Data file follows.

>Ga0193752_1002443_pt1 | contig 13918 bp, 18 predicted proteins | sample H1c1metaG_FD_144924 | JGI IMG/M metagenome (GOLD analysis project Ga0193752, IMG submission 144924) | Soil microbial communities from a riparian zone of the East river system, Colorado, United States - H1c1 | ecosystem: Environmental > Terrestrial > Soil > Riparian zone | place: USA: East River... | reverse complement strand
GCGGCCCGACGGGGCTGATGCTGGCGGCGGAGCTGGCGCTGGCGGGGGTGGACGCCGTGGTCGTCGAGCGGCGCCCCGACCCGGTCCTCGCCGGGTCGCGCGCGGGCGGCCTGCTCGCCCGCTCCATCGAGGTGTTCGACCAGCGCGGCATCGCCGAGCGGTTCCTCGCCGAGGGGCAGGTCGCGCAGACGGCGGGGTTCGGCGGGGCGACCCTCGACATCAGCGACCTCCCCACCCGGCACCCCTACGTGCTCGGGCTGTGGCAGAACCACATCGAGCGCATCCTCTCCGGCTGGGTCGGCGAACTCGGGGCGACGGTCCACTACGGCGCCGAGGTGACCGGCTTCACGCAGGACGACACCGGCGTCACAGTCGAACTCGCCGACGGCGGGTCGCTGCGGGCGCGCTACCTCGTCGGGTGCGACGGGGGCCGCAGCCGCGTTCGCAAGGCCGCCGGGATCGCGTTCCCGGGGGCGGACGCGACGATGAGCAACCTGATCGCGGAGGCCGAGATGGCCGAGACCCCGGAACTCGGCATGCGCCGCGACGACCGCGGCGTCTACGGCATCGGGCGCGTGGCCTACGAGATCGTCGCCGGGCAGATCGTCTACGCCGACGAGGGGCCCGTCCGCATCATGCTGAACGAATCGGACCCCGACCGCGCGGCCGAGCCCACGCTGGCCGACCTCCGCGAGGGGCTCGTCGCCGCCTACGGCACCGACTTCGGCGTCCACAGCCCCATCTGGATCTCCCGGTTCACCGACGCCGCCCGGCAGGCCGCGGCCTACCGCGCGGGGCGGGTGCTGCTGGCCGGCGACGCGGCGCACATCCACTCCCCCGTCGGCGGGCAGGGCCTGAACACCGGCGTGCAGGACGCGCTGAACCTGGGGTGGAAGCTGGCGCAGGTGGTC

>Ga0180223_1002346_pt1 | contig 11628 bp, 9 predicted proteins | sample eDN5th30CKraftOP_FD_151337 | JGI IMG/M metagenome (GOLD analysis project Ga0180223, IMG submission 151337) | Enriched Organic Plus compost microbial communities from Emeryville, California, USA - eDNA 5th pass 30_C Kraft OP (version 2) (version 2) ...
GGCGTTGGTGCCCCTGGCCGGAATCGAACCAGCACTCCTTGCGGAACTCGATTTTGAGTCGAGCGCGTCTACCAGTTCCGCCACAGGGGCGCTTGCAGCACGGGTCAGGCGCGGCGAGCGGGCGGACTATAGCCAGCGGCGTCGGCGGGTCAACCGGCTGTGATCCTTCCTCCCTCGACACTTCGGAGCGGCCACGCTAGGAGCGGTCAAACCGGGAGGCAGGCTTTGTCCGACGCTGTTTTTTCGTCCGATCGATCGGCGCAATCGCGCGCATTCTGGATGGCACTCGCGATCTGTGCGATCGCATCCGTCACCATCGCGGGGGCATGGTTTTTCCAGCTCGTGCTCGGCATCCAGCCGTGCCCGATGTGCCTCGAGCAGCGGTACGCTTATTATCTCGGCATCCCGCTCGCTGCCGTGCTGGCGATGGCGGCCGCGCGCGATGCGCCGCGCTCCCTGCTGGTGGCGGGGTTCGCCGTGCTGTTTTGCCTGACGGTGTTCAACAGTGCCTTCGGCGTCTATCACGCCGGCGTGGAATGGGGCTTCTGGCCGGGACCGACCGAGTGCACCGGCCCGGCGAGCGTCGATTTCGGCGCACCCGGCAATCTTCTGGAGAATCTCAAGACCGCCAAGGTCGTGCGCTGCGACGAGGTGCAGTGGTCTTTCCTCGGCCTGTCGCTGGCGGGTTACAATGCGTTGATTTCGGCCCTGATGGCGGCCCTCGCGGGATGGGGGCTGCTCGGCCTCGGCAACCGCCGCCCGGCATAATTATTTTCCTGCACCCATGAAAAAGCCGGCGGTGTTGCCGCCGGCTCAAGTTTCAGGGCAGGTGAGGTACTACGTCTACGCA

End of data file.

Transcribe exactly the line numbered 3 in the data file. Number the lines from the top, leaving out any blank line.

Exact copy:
>Ga0180223_1002346_pt1 | contig 11628 bp, 9 predicted proteins | sample eDN5th30CKraftOP_FD_151337 | JGI IMG/M metagenome (GOLD analysis project Ga0180223, IMG submission 151337) | Enriched Organic Plus compost microbial communities from Emeryville, California, USA - eDNA 5th pass 30_C Kraft OP (version 2) (version 2) ...